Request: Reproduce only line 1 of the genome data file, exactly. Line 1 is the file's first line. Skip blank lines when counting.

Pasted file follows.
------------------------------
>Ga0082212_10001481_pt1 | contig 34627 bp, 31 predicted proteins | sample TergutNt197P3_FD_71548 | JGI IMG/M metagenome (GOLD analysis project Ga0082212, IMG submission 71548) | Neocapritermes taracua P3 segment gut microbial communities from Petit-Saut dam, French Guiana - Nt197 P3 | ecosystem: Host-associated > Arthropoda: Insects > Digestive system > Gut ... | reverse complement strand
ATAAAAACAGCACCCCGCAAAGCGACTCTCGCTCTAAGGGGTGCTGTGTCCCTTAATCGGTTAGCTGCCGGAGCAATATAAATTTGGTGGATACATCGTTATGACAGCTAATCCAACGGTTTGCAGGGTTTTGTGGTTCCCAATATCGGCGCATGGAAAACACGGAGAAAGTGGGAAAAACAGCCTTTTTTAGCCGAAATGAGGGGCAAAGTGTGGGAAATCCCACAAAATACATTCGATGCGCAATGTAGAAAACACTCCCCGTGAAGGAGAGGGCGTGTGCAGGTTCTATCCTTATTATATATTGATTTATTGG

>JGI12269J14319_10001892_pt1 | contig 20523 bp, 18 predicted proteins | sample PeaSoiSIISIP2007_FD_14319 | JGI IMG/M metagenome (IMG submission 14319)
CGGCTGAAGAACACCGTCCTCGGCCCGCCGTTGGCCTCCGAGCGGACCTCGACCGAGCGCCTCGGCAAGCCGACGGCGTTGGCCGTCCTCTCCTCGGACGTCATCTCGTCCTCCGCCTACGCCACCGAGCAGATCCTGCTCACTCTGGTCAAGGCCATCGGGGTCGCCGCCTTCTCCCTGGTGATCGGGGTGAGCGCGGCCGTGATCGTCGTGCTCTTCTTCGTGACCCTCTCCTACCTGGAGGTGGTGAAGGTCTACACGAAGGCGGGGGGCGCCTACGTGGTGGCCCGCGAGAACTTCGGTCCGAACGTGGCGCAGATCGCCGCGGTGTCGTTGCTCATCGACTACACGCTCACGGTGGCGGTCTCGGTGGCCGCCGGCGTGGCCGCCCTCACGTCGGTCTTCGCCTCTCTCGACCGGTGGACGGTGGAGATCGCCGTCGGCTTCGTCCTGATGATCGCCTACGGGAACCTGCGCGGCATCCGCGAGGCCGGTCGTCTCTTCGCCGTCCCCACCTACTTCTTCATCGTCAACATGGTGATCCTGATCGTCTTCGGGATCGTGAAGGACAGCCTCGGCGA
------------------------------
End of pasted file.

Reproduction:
>Ga0082212_10001481_pt1 | contig 34627 bp, 31 predicted proteins | sample TergutNt197P3_FD_71548 | JGI IMG/M metagenome (GOLD analysis project Ga0082212, IMG submission 71548) | Neocapritermes taracua P3 segment gut microbial communities from Petit-Saut dam, French Guiana - Nt197 P3 | ecosystem: Host-associated > Arthropoda: Insects > Digestive system > Gut ... | reverse complement strand